Take a flier with J.C. Penney
Dear Mr. Berko: In 2007, my stockbroker had me buy 100 shares of J.C. Penney at $ 73. Months later, he had me buy another 100 shares at $62. And because he was very certain it would recover, he had me buy 100 more shares when it had fallen to $47. Finally, in 2009, I bought my last 100 shares at $28, giving me an average cost of $52.50 per share. I still own the stock and want to know whether I should sell my 400 shares or buy the stock again at $1.36 a share. – HD, Bloomsburg, Pa.
Dear HD: Wow! I think your broker must have slipped into the gene pool when the lifeguards weren’t watching. I’m also wondering whether you joined him!
James Cash Penney was from Missouri, the same state that gave us Harry S. Truman. They could have met, played checkers together and even talked serious politics. However, after graduating from high school, Penney moved to Colorado on doctor’s orders, hoping a better climate would improve his rheumatism. And in 1898, Penney went to work for Thomas Callahan and Guy Johnson, who owned the Golden Rule dry goods stores in Colorado and Wyoming. In 1902, Penney opened his first store in Kemmerer, Wyoming, and by 1907, he owned four locations. In 1912, with good past successes, Penney had opened 34 stores in the Mountain States under the J.C. Penney name. By 1928, Penney had over 1,000 stores, generating $190 million in revenues – equivalent to nearly $3 billion in today’s dollars.
Wonder of wonders, in 1940, a lad called Sam “Sam Boy” Walton took a trainee job at a J.C. Penney store in Iowa. He got a lot of good training; however, 18 months later, Walton was drafted into the Army. In any event, by 1973, there were 2,050 J.C. Penney stores selling thousands of products and pumping profits. But that’s when the troubles began, as the company realized it was competing with WalMart and Sears, which were selling merchandise at discount prices. Then came the 1990s, with big-box stores such as Costco and Target, Circuit City and Best Buy. J.C. Penney’s management fumbled. Then came Amazon.com, and its management stumbled. Along came similar e-commerce platforms, and its management bumbled. And as revenues dropped 40 percent in the past 12 years, J.C. Penney’s store count imploded, falling from 2,050 to 850.
So, like Claire’s, Toys R Us, The Limited, H.H. Gregg, Sports Authority, Aeropostale, Radio Shack, A&P and Sears, each of which is bankrupt, J.C. Penney (JCP-$1.36) lacks the mojo to keep its doors open for another few years. During the past 10 years, JCP has tried appealing to a younger consumer, but revenues have declined steadily, from $20 billion in 2008 to $12.5 billion last year. In any event, JCP still has the reputation of being your grandmother’s store. So, with cumulative losses of nearly $4 billion and little in the way of encouraging news regarding profits, JCP may close more than 100 stores by 2020. Management has reasoned that with fewer stores and lower sales, the company won’t lose as much money in future years. That’s logical!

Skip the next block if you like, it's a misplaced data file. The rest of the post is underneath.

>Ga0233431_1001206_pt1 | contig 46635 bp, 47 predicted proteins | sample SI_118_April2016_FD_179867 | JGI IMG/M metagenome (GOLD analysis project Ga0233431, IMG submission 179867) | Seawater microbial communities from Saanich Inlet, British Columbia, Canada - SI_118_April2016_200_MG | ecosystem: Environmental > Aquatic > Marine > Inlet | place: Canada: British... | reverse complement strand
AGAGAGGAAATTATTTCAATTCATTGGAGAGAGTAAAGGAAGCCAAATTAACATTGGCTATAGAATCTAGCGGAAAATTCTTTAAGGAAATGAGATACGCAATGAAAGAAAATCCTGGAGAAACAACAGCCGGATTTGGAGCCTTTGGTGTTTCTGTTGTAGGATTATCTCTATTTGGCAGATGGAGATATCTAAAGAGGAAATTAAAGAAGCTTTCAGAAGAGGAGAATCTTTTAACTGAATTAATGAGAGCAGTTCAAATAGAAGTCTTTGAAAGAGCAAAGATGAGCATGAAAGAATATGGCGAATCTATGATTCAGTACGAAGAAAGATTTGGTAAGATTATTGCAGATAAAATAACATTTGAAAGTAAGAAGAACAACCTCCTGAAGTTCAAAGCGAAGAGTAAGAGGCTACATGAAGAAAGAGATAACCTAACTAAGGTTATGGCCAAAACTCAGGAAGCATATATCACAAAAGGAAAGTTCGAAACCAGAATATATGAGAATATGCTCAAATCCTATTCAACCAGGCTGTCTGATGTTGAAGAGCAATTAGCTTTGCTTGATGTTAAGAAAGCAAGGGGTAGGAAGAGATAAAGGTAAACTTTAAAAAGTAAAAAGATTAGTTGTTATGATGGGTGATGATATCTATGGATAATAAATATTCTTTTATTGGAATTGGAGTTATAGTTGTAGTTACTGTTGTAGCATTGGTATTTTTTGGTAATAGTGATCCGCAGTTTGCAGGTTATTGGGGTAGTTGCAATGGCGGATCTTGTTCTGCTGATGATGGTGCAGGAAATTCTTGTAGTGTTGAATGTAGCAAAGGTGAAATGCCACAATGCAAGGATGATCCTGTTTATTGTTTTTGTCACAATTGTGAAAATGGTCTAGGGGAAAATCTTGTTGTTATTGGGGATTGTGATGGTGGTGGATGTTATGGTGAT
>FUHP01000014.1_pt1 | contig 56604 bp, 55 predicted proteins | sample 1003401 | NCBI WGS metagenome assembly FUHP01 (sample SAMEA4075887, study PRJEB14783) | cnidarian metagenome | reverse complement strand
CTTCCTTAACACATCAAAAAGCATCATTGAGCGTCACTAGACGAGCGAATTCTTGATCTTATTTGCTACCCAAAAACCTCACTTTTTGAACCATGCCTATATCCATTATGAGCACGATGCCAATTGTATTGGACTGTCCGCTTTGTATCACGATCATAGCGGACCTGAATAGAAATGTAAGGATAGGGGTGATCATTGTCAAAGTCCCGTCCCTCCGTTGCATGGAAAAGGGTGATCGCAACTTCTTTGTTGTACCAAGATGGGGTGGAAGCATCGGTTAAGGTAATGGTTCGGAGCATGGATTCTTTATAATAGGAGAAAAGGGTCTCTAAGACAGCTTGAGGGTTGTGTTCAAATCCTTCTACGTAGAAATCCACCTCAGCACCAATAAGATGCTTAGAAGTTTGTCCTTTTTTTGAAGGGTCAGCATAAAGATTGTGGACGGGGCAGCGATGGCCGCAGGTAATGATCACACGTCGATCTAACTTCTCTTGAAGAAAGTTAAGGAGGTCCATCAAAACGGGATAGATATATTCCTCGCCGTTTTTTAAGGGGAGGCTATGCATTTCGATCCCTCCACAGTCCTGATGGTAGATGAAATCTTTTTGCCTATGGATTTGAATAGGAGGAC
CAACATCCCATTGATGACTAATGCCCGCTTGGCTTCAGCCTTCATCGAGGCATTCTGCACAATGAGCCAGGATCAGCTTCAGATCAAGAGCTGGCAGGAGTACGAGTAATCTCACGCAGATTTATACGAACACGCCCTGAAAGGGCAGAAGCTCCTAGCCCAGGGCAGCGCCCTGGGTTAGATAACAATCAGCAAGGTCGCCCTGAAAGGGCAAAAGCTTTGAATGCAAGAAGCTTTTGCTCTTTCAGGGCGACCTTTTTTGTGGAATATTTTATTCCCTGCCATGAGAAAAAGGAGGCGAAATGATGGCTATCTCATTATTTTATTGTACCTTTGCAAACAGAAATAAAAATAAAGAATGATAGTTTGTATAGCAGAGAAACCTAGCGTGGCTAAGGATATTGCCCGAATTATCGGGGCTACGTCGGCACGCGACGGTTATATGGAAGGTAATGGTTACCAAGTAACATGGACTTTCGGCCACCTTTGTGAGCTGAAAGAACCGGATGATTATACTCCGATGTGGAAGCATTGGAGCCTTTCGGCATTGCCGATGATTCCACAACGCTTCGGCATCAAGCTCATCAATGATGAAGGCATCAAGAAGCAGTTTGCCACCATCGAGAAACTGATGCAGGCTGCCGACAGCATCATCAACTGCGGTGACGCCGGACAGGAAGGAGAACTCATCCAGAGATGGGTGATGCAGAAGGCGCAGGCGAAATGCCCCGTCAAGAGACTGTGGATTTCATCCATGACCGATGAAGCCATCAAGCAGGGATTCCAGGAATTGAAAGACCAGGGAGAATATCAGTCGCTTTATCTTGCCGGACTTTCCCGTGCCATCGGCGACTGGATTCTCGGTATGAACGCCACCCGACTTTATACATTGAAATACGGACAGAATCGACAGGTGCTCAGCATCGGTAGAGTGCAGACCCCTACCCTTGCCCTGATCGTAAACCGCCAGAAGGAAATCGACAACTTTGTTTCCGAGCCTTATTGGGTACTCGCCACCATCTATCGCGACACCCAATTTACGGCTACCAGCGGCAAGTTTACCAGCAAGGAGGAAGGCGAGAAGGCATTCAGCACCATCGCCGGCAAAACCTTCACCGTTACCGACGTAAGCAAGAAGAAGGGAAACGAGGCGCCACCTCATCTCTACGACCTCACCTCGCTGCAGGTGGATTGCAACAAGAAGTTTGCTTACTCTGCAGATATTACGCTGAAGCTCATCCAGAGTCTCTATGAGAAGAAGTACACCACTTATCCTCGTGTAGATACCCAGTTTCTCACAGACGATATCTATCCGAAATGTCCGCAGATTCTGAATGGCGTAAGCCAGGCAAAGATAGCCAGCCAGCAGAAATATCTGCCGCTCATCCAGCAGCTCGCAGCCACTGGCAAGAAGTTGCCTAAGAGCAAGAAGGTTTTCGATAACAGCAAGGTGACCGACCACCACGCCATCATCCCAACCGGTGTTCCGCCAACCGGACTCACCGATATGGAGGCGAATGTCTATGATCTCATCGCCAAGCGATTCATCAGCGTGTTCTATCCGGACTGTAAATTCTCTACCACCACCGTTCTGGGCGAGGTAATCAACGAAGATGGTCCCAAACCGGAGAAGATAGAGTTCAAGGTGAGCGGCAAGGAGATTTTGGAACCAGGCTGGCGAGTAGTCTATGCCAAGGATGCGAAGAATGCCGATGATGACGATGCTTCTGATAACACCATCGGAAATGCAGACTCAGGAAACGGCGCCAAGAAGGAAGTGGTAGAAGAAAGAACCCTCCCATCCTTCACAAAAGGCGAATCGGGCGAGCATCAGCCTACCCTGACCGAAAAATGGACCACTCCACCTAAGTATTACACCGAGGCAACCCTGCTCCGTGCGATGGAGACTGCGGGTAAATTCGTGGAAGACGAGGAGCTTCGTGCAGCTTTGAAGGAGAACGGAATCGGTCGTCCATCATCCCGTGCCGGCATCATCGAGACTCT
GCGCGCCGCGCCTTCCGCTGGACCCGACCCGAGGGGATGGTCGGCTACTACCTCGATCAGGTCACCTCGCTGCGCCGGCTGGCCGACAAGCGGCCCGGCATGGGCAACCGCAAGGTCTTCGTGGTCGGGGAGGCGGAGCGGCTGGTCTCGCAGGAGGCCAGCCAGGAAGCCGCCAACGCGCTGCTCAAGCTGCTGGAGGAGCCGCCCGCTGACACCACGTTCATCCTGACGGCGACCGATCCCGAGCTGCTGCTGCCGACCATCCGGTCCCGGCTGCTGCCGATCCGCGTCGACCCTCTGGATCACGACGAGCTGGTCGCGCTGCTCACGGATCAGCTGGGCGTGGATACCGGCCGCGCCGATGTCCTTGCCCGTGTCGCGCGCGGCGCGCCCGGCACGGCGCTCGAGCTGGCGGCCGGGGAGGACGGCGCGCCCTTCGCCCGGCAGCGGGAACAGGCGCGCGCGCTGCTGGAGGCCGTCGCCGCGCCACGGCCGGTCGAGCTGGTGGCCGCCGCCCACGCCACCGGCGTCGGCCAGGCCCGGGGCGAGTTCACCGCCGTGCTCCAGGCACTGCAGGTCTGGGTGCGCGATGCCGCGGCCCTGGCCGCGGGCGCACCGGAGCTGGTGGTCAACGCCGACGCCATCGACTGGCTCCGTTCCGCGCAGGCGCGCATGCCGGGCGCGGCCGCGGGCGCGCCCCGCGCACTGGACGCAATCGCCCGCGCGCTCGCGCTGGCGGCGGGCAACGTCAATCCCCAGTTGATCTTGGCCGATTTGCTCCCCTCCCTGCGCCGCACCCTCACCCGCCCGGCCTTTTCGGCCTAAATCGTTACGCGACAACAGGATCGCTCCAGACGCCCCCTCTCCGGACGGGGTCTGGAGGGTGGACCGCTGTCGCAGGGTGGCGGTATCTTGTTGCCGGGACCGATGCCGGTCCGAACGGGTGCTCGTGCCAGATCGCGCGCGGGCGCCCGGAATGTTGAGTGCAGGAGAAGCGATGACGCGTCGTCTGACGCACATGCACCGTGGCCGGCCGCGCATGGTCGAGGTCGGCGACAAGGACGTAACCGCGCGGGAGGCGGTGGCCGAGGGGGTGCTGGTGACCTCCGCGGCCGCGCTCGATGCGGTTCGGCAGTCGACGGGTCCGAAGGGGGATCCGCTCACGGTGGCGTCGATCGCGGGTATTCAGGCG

But now, new leadership has come, in the form of CEO Jill Soltau. Her past is riddled with 30 years of excellent retail experience, impressive product development and an important e-commerce skill set. The board believes that Jill’s skills will be able to turn JCP around, helped by a sizable credit line that will give Jill the liquidity she’ll need. However, I would hope she’d sell some of JCP’s numerous non-core assets before increasing debt.
Without someone of Soltau’s experience, the possibility of a JCP comeback would make a sick cat laugh. However, I like this very classy lady’s retail background, and I like her record of success. And most of all, I was impressed that the people at her previous employer (Jo-Ann Stores) spoke so highly of her.
Here’s my suggestion: Take a humongous speculation and buy 1,000 shares of JCP at $1.36. Wait 31 days, and then sell your 400 shares with a $52.50 basis. There’s a 38.7 percent degree of probability that Jill will turn JCP around and the shares will rise to $6 by September.